Album Reviews

Bebel Gilberto – Momento

(V2) UK release date: 2 April 2007


Momento is Bebel Gilberto’s third solo album, and proves her most personal to date. While it finds her continuing an exploration of her style through collaborative songwriting efforts, this appears to be the first record where creative veto is totally hers.

As far as the home listener is concerned, its ideal role is a sultry accompaniment to a summer’s day, with the windows thrown wide open. Lazy, muted brass, languid guitar lines, softly pulsating rhythms and Gilberto’s own sultry alto tones – all combine to beguile the mind and soothe the troubled soul.

Yet Gilberto proves equally adept at handling the up-tempo stuff when it comes along. Os Novos Yorkinos and Ca�ada are both strongly rhythmic tracks to get the hips swinging, and though the vocals are low in register they command each track easily. Bring Back The Love is more obviously club bound, a good example of the ease with which Gilberto manages to traverse musical styles. To boot its deep house beats help present an impassioned message.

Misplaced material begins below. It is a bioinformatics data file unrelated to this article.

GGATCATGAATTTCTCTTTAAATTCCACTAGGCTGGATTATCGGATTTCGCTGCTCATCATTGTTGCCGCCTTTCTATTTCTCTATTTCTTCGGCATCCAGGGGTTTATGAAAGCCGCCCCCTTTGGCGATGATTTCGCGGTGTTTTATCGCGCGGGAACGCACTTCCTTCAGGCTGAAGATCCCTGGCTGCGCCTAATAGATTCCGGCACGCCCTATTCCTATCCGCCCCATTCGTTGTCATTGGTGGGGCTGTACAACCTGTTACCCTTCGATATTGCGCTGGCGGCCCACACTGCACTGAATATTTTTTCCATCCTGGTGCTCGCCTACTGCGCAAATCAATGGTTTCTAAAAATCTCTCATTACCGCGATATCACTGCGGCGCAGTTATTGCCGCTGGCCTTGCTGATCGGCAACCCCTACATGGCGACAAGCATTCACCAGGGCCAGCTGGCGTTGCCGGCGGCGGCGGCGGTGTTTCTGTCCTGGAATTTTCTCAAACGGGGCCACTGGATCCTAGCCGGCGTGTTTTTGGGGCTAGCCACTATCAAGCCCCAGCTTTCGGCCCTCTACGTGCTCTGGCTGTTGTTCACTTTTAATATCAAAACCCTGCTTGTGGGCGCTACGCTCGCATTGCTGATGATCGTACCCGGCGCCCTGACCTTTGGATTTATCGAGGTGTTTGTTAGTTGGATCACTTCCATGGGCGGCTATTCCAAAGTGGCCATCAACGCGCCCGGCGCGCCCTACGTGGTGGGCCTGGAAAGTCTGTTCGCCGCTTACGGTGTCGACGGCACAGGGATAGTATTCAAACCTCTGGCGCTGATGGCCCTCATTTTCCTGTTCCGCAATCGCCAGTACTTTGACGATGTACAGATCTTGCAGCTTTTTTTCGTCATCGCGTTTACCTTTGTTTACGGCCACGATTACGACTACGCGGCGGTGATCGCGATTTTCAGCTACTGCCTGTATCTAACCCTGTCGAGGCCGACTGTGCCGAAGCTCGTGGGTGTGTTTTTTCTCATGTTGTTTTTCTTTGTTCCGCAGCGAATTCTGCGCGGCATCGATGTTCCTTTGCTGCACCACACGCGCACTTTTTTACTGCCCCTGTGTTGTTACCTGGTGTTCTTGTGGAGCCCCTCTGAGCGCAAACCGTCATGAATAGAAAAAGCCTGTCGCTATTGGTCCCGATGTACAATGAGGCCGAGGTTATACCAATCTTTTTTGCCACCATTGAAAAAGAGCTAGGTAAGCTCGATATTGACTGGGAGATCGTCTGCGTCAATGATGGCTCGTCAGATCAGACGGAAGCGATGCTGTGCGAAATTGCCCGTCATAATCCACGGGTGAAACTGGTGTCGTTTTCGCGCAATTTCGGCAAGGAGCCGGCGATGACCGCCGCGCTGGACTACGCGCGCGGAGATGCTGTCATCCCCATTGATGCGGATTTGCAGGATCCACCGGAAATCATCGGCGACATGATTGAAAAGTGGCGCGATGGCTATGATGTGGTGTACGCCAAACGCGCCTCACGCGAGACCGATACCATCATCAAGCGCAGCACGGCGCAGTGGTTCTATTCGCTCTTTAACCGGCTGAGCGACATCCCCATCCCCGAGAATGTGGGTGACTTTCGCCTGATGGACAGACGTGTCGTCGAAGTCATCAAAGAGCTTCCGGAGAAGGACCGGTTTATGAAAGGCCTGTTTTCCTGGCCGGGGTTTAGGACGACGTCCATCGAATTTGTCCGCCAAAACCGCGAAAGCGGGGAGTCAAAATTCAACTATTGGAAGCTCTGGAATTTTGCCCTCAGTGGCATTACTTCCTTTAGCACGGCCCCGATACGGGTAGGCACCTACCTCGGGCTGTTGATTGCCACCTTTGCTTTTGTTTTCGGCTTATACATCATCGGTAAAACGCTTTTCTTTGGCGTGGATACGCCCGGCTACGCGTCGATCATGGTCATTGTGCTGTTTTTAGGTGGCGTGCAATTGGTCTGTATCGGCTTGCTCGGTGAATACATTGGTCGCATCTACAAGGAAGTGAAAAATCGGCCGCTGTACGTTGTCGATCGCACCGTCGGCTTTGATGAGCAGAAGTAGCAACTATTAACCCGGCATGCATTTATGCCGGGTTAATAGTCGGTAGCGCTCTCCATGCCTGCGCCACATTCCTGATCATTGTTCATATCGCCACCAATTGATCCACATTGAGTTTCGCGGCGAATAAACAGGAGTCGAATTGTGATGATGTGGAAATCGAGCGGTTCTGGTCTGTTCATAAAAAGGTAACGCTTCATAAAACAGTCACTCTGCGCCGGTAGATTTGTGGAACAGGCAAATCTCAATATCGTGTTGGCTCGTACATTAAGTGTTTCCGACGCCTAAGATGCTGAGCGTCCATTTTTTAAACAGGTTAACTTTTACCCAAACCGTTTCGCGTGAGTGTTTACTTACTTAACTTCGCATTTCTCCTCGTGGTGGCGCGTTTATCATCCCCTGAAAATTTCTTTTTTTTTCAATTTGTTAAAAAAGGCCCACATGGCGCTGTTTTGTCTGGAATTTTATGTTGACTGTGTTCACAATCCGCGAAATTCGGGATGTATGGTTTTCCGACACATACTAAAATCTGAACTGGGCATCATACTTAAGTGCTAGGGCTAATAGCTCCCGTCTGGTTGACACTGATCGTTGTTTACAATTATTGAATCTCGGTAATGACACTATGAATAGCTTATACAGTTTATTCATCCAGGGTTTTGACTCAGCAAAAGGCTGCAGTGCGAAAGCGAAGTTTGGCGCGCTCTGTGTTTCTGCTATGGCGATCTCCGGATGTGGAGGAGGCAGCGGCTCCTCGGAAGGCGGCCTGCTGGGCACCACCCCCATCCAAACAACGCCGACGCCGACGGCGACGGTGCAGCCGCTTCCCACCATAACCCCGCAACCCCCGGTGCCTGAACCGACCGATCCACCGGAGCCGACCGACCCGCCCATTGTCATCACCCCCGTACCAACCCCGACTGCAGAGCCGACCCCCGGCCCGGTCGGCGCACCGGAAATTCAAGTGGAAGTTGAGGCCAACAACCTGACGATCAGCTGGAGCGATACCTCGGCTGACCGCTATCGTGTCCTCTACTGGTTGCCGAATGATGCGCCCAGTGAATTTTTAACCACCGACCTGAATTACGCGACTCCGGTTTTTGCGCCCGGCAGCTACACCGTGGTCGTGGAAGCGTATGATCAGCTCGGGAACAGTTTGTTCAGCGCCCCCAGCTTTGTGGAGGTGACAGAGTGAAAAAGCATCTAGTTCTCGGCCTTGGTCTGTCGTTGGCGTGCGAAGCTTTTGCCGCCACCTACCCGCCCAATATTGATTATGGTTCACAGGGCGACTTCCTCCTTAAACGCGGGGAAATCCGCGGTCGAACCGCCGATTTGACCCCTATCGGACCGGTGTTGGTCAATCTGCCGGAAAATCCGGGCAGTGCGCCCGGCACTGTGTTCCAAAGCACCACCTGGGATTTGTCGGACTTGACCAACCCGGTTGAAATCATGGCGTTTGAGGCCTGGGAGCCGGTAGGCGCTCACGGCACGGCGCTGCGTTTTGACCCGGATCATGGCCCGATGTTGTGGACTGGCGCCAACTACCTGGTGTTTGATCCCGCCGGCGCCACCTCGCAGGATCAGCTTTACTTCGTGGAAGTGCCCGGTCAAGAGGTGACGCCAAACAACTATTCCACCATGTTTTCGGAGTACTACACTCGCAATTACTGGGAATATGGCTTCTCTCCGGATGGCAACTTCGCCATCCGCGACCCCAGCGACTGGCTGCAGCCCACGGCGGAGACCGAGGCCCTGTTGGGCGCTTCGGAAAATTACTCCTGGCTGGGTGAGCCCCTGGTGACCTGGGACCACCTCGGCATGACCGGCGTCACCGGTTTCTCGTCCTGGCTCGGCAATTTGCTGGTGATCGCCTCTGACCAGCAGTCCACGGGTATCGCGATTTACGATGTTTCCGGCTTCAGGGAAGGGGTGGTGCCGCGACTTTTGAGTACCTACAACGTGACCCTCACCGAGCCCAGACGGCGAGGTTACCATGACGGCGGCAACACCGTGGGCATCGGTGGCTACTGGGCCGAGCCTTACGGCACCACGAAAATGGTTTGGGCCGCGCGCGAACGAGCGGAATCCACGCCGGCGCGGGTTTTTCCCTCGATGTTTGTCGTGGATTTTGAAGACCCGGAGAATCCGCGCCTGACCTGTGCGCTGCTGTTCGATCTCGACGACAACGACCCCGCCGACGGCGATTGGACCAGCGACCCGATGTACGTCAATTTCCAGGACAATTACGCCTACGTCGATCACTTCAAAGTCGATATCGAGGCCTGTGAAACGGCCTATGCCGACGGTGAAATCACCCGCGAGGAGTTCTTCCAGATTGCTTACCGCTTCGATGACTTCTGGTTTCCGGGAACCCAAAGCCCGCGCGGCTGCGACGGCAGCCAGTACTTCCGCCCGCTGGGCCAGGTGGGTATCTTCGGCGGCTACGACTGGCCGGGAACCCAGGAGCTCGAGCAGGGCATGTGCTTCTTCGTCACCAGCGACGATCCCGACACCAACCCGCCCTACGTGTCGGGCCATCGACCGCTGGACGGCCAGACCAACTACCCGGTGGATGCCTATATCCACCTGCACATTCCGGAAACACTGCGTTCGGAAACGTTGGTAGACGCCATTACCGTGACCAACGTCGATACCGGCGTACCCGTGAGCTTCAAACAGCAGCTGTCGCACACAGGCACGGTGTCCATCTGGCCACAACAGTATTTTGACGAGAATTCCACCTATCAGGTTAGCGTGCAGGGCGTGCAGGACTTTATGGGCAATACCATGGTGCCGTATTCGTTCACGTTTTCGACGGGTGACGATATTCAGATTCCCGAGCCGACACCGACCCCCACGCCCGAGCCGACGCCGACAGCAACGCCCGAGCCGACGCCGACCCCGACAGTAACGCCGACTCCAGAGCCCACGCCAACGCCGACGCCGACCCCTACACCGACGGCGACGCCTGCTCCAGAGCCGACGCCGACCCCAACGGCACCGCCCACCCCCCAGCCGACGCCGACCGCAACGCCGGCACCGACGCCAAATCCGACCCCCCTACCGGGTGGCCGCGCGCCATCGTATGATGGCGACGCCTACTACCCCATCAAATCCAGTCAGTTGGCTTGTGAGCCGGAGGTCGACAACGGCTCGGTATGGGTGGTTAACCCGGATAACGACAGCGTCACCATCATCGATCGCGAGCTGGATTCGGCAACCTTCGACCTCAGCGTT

For as she indicates on her own website, Gilberto seems distressed with the state of today’s world, and aims to make it easier with an album that encourages the listener to ‘live for the moment’. In the up-tempo music it succeeds, casting off the shackles to breathe in the summer air. Yet in the slower music an introspection remains, and the singer’s smoky tones find themselves ideally paired with a solo cello in Close To You.

The songs are mostly Bebel’s own, with three covers added – a softly exotic version of Cole Porter’s Night And Day, the lilting Tranquilo, written for her by Rio producer Kassin, and the aforementioned upbeat Ca�ada, penned by her uncle Chico Buarque. All relatively undemanding, but delivered with plenty of style.

The songs are intimate in both vocal delivery and instrumentation, their mood carefree and subtly uplifting. Occasionally however the mood does verge on the soporific, which is fine if the record’s on as background music but requiring more effort to appreciate Gilberto’s intimacy. This raises the coffee shop issue briefly, but rest assured Gilberto is a cut above your average latte accompanist.

No, where Gilberto transcends that label is in the occasionally sumptuous colour and orchestration of this album, placing you in a warm haze for forty five minutes. As a way of cajoling summer to arrive earlier, it works well.


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